Cdc42, Rac and RhoA, which are recognized as small GTPases of the Rho family, are involved in many cellular processes, including cell structure, reactive oxygen species (ROS) formation, cell adhesion and migration, apoptosis, actin cytoskeletal movements and cell differentiation [20]. Rho kinase (ROCK) is a 160 kDa threonine/serine kinase made up of ROCK2 and ROCK1. ROCK1 and ROCK2 were initially identified as key effectors of RhoA, and through the phosphorylation of the downstream targets, these kinases regulate a wide range of physiological functions [21]. ROCK has many types of downstream targets, including myosin light chain (MLC), MLC phosphatase (MLCP) and myosin phosphatase-targeting subunit-1 (MYPT-1). Moreover, NF-κB, an important transcription factor, is another downstream target of ROCK and plays a significant role in the pathogenesis of IBD. Both the expression and activation of NF-κB are strongly induced in macrophages and intestinal epithelial cells isolated from inflamed tissues of patients with IBD. Furthermore, there is a strong relationship between the degree of NF-κB activation and the severity of colonic inflammation [22,23]. Recently, the RhoA/ROCK signaling pathway has been proved to be associated with the level of immune system activation and the production of pro-inflammatory factors [24]. Horowitz et al. has demonstrated that significantly higher AR activity and increased RhoA activity can be observed in the submucosal tissues of IBD around the microvessels compared with the normal control intestinal tissues [25]. Epithelial permeability is primarily controlled by tight junctions (TJs), while stable cell–cell adhesion is dependent on adherens junctions (AJs). AJs and TJs together form the apical junction complex that controls epithelial barrier integrity. It has also been demonstrated that actin contractile force of RhoA/rock1 dependent actomyosin was increased due to cortactin deficiency and changes in adherens junctions (AJs) and TJs molecular composition resulted in increased permeability. This barrier defect was not enough to induce spontaneous colitis, but it significant aggravated experimental colitis in cortactin- Ko mice [26].

Considering the crucial role of RhoA/ROCK signaling pathway and the therapeutic effect of OMT in UC, the present study was to investigate whether OMT could alleviate DSS-induced acute intestinal inflammation by protecting the integrity of the epithelial barrier, relieving oxidative stress, inhibiting inflammation and restoring Th17/Treg cell balance through targeted down-regulation of the RhoA/ROCK signaling pathway.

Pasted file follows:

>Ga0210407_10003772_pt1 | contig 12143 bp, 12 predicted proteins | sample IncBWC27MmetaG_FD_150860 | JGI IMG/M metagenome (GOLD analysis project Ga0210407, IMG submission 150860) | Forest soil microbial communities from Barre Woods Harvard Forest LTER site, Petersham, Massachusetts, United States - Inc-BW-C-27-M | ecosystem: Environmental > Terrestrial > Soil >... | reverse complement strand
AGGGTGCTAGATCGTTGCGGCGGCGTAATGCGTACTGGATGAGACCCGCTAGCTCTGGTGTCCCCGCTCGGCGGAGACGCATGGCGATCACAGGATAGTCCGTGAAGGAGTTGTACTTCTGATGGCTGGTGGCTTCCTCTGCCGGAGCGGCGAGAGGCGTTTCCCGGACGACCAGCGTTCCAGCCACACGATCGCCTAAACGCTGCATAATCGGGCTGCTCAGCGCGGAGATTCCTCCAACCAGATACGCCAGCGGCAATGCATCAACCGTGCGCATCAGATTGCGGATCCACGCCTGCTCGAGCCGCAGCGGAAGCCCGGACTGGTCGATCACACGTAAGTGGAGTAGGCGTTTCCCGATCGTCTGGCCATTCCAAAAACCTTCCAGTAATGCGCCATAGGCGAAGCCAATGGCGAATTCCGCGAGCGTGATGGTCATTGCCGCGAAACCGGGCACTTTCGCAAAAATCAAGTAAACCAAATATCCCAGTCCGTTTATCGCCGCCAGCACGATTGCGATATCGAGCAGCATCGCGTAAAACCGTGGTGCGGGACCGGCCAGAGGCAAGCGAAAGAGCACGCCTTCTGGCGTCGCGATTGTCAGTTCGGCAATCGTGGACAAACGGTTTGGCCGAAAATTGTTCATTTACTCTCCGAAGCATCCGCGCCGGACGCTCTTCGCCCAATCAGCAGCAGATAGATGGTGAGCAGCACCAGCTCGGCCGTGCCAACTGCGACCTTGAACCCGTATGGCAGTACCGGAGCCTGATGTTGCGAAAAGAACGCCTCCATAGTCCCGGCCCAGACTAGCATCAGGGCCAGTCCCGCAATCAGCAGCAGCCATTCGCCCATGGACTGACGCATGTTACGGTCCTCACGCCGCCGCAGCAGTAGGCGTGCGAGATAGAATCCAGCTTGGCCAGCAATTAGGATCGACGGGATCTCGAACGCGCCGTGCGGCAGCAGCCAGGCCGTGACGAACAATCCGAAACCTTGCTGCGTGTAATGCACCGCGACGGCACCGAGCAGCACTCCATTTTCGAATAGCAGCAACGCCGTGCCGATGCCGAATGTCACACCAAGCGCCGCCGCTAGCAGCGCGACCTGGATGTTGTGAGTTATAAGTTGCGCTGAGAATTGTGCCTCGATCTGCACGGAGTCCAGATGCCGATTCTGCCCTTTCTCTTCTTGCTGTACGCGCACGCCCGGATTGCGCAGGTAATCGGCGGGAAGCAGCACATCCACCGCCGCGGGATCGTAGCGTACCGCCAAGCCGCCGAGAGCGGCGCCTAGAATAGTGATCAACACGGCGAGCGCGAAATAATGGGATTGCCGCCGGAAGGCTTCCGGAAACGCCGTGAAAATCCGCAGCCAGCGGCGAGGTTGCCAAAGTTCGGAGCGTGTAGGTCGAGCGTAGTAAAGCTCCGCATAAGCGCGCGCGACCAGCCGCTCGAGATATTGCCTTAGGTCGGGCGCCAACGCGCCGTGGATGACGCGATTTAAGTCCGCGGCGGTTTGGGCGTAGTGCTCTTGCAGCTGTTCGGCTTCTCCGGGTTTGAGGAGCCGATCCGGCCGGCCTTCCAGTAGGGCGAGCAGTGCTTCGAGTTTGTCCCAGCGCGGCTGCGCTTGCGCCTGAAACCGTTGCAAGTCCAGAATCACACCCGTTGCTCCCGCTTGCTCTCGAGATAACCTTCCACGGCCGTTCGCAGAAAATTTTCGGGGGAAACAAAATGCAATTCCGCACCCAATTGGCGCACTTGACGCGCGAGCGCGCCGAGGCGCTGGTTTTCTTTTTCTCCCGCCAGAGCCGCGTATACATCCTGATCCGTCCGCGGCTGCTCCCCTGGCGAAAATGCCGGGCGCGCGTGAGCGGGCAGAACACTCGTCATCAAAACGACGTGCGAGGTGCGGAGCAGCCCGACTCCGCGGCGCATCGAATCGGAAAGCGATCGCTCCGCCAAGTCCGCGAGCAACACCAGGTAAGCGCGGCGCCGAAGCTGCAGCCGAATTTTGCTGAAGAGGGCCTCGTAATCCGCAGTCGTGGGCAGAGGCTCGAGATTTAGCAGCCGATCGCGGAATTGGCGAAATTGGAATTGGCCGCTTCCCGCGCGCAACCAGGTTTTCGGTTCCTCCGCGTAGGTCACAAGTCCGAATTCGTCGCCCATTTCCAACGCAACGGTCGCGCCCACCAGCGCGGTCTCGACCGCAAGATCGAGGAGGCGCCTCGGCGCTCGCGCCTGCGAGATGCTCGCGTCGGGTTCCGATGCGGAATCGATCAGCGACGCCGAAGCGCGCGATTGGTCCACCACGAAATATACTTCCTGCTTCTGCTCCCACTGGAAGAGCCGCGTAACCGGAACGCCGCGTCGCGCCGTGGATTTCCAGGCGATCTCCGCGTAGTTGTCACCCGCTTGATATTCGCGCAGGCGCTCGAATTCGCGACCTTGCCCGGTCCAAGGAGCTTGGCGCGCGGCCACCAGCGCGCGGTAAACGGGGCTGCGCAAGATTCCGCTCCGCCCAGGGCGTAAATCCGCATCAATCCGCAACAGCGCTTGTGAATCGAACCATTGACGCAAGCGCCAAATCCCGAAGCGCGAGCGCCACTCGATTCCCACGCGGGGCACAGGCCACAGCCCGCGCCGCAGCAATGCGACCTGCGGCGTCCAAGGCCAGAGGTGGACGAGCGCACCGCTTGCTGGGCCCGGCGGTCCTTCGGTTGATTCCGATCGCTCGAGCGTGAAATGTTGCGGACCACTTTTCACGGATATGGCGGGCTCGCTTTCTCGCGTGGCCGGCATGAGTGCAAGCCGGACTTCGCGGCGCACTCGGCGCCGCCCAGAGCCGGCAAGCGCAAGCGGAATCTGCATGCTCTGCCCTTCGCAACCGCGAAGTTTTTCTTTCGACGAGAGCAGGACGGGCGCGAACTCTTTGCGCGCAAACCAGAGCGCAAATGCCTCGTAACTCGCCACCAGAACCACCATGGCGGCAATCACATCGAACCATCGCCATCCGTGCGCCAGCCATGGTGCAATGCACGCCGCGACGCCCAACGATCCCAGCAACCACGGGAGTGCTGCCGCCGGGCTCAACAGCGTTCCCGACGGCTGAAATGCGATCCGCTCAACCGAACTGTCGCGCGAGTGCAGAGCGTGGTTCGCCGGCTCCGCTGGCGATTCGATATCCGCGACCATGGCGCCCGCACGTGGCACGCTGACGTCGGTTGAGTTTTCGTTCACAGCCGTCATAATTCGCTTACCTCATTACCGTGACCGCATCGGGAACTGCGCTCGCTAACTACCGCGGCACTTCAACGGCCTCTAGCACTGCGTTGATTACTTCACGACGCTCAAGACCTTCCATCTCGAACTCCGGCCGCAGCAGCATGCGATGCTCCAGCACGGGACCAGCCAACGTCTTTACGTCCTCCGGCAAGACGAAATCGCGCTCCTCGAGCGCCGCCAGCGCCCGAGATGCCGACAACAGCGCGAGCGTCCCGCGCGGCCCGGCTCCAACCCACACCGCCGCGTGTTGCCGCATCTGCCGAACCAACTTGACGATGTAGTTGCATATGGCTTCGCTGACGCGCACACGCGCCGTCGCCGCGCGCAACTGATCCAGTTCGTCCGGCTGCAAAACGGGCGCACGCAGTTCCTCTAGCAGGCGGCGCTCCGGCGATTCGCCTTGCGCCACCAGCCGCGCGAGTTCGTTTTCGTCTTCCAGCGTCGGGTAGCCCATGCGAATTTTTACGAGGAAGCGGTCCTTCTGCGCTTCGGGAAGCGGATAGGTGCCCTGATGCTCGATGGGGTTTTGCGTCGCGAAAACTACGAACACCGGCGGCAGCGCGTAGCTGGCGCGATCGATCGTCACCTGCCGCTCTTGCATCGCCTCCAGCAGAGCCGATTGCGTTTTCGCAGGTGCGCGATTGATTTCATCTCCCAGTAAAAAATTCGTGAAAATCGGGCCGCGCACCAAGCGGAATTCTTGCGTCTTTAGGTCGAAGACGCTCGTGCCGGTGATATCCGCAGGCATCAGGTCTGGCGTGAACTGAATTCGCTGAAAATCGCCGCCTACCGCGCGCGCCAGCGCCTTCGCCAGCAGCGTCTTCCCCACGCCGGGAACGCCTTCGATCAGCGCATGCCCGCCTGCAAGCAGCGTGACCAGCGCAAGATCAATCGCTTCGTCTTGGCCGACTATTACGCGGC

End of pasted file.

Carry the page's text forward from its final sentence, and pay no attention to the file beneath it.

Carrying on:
Materials and methods

Animals

Male, specific-pathogen-free (SPF) Balb/c mice (body weight: 18–22 g) were provided by the Laboratory Animal Center of the Huazhong University of Science and Technology (HUST, Wuhan, China) (Quality Certification of Laboratory Animals: SCXK(e)2016-0009). Each mouse was maintained under a controlled temperature (22°C) and photoperiod in the Laboratory Animal Center of the HUST (Permit number:SYXK(e)2016-0057). All experimental procedures strictly adhered to the guidelines established by the Animal Research Committee of HUST. Every animal experiment was evaluated and approved by the Institutional Animal Care and Use Committee (IACUC) of HUST.

Experimental design

Through oral administration of 3.0% DSS (36–50 kDa; MP Biomedicals, CA, U.S.A.) in fresh drinking water for 1 week, we generated an acute intestinal inflammation animal model in Balb/c mice (n=8). Starting on the first day of model induction, intraperitoneal injection of 25 mg/kg, 50 mg/kg or 100 mg/kg of OMT (Meilunbio, Dalian, China) [27] and 10 mg/kg of ROCK inhibitor, Y-27632 (Tocris Bioscience, Bristol, U.K.) was performed in the treatment group for 7 days. The model group and the normal group were injected with equal doses of PBS intraperitoneally.

Assessment of DSS-induced intestinal inflammation